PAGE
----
Baba Yaga: King of Gluttony
The minute I entered the house I felt sick. Poor Simmons lost it two steps in. The place was a mess. Ash and soot caked the floor, the windows were blacked, and the air was thick with the lingering scent of death. We caught a blood trail in the kitchen. It circled through a side room, through the bathroom, and up some stairs. Donovan spotted the burnt dress crumpled in the corner. We found the man gorged, unconscious on the floor. Browning blood all over his clothes. His eyes were glass, his skin pale and puckered. There wasn't much left of the child... poor girl. Most of her was in his gut.
The crone known as Baba Yaga was originally an ordinary human, an outcast from her village. Living on the outskirts of town and feeding on animals, one day she discovered an intruder in her home, a lost little girl. Inviting her into her home, Baba Yaga struck her over the back of the head then skinned her alive, eating her flesh and making her bones into tools. This act inflamed a great hunger within her; in the days that followed, she sneaked into the village at night and kidnapped children, making each last a day before going out again the next night. However, her appetite grew, until she could no longer simply make due with one child a day. Eventually, she was found out, and a mob burst into her house. There they found her sitting atop a chair made of human bone, boiling a freshly-skinned boy in her cauldron. Horrified and angry, they set her home aflame; as they watched, they heard her shrieking within, vowing revenge on them and all children of the world. Someday, all would feed on the flesh of the young.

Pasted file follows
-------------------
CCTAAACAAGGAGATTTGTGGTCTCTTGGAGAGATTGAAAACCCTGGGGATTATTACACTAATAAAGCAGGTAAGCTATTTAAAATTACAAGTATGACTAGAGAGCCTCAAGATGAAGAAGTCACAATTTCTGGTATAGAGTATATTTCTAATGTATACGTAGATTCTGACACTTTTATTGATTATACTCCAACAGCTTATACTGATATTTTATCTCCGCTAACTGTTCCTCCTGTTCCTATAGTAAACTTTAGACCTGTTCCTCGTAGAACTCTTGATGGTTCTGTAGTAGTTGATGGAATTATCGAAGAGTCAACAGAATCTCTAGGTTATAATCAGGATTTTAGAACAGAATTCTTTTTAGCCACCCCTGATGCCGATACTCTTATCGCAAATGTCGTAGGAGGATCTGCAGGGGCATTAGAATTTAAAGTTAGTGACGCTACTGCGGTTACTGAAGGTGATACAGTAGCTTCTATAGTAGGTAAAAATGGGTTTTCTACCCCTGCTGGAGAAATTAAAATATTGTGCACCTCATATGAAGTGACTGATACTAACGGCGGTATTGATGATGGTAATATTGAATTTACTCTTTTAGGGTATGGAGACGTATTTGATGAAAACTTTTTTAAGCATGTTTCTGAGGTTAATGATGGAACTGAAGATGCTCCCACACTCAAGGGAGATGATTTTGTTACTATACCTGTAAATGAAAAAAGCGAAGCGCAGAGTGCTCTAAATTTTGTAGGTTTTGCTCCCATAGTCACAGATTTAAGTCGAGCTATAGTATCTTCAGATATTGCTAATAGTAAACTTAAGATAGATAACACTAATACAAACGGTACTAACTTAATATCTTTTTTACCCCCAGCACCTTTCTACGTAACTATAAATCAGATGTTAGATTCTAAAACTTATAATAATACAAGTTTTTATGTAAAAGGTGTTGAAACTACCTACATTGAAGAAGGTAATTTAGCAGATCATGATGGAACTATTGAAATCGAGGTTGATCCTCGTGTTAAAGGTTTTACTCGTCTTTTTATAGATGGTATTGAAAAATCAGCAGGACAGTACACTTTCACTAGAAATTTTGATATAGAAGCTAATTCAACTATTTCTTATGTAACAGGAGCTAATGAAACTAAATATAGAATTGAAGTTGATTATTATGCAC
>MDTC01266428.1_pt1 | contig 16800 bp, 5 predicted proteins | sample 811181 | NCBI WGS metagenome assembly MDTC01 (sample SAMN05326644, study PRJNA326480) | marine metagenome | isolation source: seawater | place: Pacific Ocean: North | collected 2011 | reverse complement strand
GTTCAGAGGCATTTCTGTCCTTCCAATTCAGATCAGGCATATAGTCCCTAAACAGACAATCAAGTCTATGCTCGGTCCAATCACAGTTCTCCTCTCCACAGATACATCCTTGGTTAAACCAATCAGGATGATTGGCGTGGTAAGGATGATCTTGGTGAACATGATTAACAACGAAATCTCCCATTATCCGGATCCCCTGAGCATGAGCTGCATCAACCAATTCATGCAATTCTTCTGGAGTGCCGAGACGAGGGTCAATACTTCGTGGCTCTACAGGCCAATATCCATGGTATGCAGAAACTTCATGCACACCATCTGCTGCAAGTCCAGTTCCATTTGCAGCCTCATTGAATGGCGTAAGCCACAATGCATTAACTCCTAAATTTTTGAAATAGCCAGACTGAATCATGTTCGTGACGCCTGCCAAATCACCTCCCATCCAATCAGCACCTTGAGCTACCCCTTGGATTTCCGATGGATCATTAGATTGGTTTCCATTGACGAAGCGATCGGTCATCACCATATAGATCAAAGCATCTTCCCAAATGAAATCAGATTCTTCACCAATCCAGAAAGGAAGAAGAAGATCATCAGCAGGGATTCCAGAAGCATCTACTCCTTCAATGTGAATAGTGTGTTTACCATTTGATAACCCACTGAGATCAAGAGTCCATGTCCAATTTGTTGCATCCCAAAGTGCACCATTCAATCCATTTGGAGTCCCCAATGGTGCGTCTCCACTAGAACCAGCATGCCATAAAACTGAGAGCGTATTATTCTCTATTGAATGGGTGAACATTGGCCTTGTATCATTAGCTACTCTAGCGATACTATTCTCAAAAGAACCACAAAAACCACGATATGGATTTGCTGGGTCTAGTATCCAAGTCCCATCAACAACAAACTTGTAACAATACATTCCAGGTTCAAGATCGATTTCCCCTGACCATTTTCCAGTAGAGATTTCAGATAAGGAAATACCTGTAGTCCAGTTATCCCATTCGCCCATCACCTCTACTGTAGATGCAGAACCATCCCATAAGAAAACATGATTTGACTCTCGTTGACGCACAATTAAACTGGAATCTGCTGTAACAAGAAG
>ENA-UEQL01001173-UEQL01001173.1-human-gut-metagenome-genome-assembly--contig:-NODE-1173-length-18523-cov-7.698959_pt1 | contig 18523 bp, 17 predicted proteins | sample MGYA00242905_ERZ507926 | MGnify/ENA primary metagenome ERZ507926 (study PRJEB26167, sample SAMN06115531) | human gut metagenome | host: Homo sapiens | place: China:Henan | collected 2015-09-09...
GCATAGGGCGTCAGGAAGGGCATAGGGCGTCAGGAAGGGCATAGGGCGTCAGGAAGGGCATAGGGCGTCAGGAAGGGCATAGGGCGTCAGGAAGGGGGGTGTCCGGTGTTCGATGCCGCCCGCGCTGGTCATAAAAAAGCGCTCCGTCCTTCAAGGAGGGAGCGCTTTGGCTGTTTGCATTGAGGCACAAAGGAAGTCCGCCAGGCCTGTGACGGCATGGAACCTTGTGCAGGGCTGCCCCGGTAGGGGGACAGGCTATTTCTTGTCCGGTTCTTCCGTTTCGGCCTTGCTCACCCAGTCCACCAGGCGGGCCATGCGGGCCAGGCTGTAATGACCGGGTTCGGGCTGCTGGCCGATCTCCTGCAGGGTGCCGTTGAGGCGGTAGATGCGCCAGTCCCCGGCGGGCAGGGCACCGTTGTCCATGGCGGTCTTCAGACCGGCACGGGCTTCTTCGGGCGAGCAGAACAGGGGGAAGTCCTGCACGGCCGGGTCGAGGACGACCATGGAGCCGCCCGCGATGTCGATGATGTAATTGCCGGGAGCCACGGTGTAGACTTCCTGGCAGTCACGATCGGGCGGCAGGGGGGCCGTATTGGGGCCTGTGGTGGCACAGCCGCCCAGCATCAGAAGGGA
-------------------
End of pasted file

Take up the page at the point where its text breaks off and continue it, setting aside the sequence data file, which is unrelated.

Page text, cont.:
The domain of Baba Yaga is known as the Butcher's Forest, a stretch of dead trees along the end of Closetland. Within the heart of these woods, her house stands on the legs of a bird. Within is "the Kitchen", a place of horrible torture and death. Hanging from hooks, stuffed into jars, boiling in pots, all around are the remains of children being prepared for her meal. Baba Yaga's influence in mankind controls gluttony, one of our greatest weaknesses. It is one that she manipulates in every way to exact her revenge upon the young. She drives people to cannibalize children, to leave unwanted babies to the animals, and to poison the food of our kids. She is making good on her promise.
Baba Yaga is a crotchety and angry hag. She is loud and controlling, yelling and banging pots and pans together to intimidate those she is speaking to. She loves to terrify her victims, tying them up in places where they can see their impending fate, such as inside pots next to boiling cauldrons or among her other "ingredients". However, she does not keep her prisoners long, unless she is intending to fatten them up; otherwise, they are eaten within hours.
WARNING: I know I already warned people at the start of this bit, but the next guy is really something horrible. People who are sensitive to things such as sexual assault and sexual acts against children should NOT read the following section; if you wish to skip it, just keep scrolling until you get past the picture of the creepy smiling guy, where it says "Rules for Monsters". Don't read anything before it. I'm serious.
The Defiler: King of Lust
The man's bright eyes dulled. His baby blues flickered grey and focused in on the supple, virile flesh around him. He could smell their innocence and joy. Its sick sweetness coursed through his being, igniting long-buried desires. Sweat surfaced then trickled down his neck, making his skin uncomfortably moist. His heart skipped then the pulse intensified, filling his ears. The innocence, the naivete became repugnant. Consuming. He felt the heat build in his loins. He wiped the sweat from his lips as the children went down the slide. Cleared his throat and loosened his tie as his desire found the swings. The boy was young. Very young. And unattended... he was perfect. Young and beautiful and perfect...